Phoenix Bartender Crowns Winner of The Last Slinger Standing Cocktail Competition
Delena Humble-Fischer considers herself a lifelong learner. After completing her master’s degree in narrative studies at Arizona State University, she decided to take a one-year hiatus before continuing her PhD. He channeled the energy he put into his work into bartending—a job that had until then been his side job. The leave was crucial that year and set Humble-Fischer on a path that made him a mixologist to follow. On Monday, March 13, Sin Muerte bar manager took home the Last Slinger Standing award, beating 15 other bartenders in a one-on-one competition that tested their skills, speed and creativity and closed Arizona Cocktail Weekend.
Humble-Fischer, who had only competed in another bartending competition before, was still allowing the win to make its impact.
“It’s an honor and I’m going to carry it with the utmost pride and responsibility and use my platform to really do things,” he said as he sat on the other side of his bar at the newly opened Phoenix restaurant in downtown one afternoon recently. Sin Muerte. “I came and showed people that I deserved to be here, that women deserved to be here, that Mexican women deserve to be here and women of color deserve to be here.”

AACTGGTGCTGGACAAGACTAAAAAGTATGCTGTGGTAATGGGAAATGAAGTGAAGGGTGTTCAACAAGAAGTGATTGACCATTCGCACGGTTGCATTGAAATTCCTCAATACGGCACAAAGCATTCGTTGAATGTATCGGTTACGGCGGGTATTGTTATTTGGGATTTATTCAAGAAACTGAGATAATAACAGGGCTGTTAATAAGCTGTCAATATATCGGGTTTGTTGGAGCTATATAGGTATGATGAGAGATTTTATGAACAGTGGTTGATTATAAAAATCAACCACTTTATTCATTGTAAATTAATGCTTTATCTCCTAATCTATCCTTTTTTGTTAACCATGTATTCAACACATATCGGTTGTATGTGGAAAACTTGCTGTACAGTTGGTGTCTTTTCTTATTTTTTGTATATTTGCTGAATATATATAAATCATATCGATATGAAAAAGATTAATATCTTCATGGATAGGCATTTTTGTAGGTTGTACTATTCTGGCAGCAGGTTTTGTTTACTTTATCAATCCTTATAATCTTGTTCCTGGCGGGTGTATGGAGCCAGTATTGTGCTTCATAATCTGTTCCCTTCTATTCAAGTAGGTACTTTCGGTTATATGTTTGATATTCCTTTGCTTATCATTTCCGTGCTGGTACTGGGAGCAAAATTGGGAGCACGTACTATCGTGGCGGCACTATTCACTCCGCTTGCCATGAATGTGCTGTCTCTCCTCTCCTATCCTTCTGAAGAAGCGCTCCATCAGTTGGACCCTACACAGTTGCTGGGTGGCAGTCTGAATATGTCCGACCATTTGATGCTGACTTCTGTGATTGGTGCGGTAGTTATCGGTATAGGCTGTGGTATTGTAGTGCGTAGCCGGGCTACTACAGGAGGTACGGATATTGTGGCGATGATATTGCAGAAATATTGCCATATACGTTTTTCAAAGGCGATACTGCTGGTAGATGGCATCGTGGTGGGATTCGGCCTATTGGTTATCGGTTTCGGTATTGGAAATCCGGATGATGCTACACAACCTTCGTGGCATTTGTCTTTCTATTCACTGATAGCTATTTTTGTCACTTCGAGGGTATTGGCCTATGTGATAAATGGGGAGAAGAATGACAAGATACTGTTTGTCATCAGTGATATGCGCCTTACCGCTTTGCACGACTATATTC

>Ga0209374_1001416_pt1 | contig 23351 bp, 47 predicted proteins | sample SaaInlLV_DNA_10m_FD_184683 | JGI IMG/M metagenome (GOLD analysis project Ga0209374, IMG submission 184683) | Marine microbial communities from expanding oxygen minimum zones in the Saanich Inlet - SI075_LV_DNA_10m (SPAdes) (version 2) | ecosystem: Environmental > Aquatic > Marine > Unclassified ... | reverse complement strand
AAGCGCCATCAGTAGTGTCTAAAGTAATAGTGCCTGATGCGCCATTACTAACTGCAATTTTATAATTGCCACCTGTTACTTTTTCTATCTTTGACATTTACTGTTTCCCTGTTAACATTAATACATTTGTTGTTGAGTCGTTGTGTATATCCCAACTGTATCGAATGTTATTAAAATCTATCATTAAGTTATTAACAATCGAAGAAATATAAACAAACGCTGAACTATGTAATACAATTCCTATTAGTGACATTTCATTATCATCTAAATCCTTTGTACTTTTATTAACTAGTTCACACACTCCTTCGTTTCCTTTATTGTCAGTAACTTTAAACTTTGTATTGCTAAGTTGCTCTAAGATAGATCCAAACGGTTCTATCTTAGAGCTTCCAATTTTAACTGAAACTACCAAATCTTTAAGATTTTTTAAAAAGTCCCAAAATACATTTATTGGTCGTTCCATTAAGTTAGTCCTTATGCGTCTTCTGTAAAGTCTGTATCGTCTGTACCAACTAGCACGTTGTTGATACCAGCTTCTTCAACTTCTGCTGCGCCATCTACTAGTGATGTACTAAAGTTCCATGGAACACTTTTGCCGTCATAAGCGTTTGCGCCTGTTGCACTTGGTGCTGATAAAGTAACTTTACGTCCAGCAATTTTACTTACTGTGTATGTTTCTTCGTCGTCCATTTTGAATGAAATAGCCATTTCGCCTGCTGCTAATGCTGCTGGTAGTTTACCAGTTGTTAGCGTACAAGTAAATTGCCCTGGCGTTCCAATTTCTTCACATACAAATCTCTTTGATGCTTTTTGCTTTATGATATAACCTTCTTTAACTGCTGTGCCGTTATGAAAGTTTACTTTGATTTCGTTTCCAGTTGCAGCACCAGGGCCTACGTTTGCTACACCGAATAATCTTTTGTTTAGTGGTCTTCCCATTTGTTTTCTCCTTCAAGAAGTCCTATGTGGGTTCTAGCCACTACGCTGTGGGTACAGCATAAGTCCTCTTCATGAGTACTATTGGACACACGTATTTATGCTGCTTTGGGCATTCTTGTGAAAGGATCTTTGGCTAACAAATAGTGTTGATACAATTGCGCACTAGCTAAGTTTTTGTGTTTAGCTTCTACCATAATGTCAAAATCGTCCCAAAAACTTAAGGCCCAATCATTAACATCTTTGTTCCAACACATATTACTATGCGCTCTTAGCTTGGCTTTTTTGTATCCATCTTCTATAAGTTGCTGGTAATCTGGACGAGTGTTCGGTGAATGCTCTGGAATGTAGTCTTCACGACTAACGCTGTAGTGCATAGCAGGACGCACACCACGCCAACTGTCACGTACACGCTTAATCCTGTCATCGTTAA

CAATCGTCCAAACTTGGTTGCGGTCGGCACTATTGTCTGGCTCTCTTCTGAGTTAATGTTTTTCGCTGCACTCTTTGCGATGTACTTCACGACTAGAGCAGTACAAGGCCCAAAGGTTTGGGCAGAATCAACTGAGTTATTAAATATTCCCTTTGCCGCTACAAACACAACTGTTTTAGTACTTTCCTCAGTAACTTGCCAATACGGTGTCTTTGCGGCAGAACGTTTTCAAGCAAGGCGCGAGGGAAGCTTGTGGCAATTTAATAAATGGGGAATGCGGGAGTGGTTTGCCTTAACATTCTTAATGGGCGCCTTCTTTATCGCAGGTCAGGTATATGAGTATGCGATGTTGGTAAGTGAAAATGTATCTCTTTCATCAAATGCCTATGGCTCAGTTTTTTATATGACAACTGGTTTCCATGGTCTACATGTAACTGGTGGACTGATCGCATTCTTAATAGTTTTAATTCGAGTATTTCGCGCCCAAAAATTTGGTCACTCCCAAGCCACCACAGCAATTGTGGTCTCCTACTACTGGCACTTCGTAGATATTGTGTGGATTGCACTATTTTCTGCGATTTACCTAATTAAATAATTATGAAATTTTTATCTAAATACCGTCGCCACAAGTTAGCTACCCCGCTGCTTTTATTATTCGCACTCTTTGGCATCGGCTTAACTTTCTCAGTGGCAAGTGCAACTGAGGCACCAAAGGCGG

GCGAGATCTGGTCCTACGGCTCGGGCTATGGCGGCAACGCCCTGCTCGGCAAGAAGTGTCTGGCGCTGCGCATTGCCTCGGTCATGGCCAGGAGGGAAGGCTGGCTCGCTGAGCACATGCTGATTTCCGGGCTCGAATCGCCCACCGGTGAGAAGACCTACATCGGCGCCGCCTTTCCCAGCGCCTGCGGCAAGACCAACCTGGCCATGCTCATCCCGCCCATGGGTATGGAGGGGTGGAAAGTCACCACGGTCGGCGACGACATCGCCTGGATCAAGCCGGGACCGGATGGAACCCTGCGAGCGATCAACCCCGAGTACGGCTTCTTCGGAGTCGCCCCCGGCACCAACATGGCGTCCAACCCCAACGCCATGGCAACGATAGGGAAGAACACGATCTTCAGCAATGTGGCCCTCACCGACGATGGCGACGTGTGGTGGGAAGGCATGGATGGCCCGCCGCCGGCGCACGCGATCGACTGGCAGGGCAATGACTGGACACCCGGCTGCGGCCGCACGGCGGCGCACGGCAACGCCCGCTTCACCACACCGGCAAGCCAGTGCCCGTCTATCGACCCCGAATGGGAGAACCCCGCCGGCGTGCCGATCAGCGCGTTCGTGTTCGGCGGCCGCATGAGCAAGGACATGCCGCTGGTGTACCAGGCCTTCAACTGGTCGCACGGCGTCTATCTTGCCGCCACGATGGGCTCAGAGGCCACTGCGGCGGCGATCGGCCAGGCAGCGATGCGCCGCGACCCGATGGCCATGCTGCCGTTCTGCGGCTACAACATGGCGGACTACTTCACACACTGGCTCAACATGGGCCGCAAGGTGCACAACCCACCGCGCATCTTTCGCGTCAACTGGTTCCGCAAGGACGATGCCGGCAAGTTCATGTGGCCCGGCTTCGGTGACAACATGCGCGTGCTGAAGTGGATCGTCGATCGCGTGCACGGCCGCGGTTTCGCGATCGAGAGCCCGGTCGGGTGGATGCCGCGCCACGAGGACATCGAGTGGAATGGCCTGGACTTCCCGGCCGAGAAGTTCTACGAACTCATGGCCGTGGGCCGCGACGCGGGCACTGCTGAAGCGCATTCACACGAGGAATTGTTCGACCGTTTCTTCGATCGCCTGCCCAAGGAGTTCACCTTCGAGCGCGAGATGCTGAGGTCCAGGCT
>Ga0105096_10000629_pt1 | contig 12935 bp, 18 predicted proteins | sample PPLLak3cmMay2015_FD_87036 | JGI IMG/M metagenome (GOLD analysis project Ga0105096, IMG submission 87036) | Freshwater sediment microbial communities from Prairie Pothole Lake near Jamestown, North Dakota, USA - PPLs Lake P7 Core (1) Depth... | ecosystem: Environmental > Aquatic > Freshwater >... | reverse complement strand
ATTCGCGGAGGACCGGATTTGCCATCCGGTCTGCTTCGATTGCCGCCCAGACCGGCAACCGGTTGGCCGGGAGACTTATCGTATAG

Humble-Fischer says it’s important to talk more about the small number of women in the industry, and even fewer women of color. His academic work has focused on nonfiction with a focus on race and identity. She shared the challenges she faced and saw others face in a male-dominated industry, including tipping bias and harassment.
“If I reject someone’s sexual approaches, I don’t get a clue. “If I interrupt someone, I’m a horny bitch,” she says. “I know my male colleagues are absolutely crap, but it’s really nothing compared to what we women have to deal with in this industry.”
But despite these challenges, Humble-Fischer says he’s doing what he loves in a place full of talent.
“It’s booming,” he said of Phoenix’s boutique cocktail scene. “There are many incredibly talented people in this community.”